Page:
a modest proposal

French Grey Photography by Brian Wright 004
Photo by French Grey Photography

When I told people I was getting married, the first question was usually the same. After squeals of delight or a delay of stunned silence (the most common reactions), friends asked, so how did he propose?!, setting me up to recount a juicy story.

But I didn’t have one. Victor hadn’t proposed, not officially. The reality of living thousands of miles apart from May to September meant that many important conversations had been conducted through screens, hindered by poor Wifi signals. “Will you marry me” was to be postponed for a time we could make actual eye contact, seal the deal with a ring.

Though there was nothing official about our engagement, I did possess a physical symbol of my commitment: the new wedding dress hanging from my closet door. Mom and I had found a boutique in Kansas City–her idea–and rushed out to see what we could find. I was grateful for the enthusiasm and support. I thought the news might be greeted with some hesitation, but as far as I could tell, Mom was nothing but thrilled.

“I’m so grateful you’re supportive,” I told her. “Some people would say it’s too soon; I didn’t know how you would feel.”

Mom said it kind of made sense. My relationship, though quick if judged by the calendar, lacked nothing in depth. It consisted of a lot of travel and a lot of long-distance communication, both highly-effective ways to get to know someone quickly.

“Anyway,” said Mom, “you met in, November, was it? That’s not unheard of.”

“Uh. April, actually. Mid-April.”

“Oh my… For some reason I had it in my head as the fall. Wow, that is quick.”

“Mom!” I laughed, hoping it was too late for her to change her mind.

She’s right, of course. About 7 months past the day we met, Victor and I will be standing at the city hall of his hometown (a village of about 4,000 outside Paris) proclaiming our commitment.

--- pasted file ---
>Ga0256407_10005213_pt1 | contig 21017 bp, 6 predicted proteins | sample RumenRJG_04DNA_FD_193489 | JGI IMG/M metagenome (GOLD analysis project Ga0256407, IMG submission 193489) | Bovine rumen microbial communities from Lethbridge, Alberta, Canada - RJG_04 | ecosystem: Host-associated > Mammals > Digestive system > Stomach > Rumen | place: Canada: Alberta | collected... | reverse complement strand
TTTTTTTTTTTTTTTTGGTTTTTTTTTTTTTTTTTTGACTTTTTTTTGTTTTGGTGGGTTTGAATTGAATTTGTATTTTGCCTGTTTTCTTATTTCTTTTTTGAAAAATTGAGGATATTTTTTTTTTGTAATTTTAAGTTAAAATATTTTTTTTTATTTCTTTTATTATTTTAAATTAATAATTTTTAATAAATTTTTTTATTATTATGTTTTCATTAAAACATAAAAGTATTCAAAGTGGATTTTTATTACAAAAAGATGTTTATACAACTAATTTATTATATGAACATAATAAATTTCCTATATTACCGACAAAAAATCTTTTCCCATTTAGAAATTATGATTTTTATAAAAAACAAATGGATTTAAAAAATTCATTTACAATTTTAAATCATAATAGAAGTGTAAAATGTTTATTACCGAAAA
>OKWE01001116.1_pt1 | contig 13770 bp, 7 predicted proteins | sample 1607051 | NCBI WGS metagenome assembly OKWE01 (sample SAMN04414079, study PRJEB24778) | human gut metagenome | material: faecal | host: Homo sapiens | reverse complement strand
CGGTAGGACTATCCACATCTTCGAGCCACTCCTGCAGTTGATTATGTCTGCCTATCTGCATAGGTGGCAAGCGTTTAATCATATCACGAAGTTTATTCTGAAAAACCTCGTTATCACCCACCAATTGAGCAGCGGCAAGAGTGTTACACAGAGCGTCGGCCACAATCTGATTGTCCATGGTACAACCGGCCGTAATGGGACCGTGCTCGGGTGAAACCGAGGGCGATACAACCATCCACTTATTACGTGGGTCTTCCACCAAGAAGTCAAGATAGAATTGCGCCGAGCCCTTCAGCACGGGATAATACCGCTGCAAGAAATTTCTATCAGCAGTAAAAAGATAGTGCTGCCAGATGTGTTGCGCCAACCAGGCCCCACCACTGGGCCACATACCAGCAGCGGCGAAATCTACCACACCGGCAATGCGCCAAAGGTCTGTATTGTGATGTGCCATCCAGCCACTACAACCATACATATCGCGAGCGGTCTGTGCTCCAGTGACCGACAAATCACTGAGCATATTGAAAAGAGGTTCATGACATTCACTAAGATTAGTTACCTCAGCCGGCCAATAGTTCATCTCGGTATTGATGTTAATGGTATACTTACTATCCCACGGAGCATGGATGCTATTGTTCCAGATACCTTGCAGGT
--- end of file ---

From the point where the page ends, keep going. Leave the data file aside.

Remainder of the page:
I can say that because we actually have a date! This wasn’t the case at the bridal boutique, where I sheepishly tossed out some idea of a wedding date and startled when the lovely owner referred to Victor as my fiancé. I have a fiancé? I felt like I was acting, like Mom and I were doing undercover research for an exposé on the bridal industry. We weren’t going to actually leave with one of these brilliant gowns…

And then I was zipped into some of the most beautiful creations I’ve ever seen, confections of silk and lace in every subtle shade between eggshell and cream. After just a few try-ons, I wiggled into the dress of my dreams, modern and sophisticated and undeniably romantic. Just like that, I was holding a glass of champagne and smiling for pictures.

I was the bride.

As the weeks passed, my dress hid in my closet like a secret, shrouded in its white zip-up bag. I let my family and friends in on the news slowly, one at a time. I still didn’t have anything resembling details.

I’m engaged, I’m not kidding, I’m returning to France, and this will happen…soon.

For such a big life change, it had really come out of the blue. It wasn’t until later that I remembered how this whole discussion of marriage had come about in the first place.

A job application.

Yep, a job application. Sent by my fiancé–an engineer who makes his living hiring other  engineers for an electronic systems company–to me.

I’d been floundering in the job search. Never my idea of a good time on the best of days, my current task was even more challenging than usual: find a good job in the South of France from my parents’ living room in Clinton, Missouri. What’s more, I needed to find a business willing to undergo the complicated and taxing process of hiring an étrangère. 

Yeah right.

As I’m not an in-demand tech guru or a genius engineer, my options were limited. I was cold-emailing schools before they let out for the summer. I even considered au-pairing, unsure if it would be a good way to find my way or a step backwards.

One afternoon–frustrated, tired, scheming–I opened my messages to discover there was a man in the South of France in want of a wife. Curiously, the right candidate needed to possess an amalgam of qualities that seemed to refer specifically to my personality, appearance, and experiences. Suspicious.

The job search continued (and was successful!). But the threat that I’d be compromising our young relationship if I couldn’t soon find something on the same continent did not.

 

I’m getting married!!!

10 thoughts on “a modest proposal

  1. Cécile

    La rapidité n’est, à mes yeux , pas un handicap Jessica. Mais cela n’enlève rien à la force de cette aventure. J’ai adoré lire cette aspect de l’histoire!
    Et quel courage et ténacité de la part de tous les deux!

    Liked by 1 person

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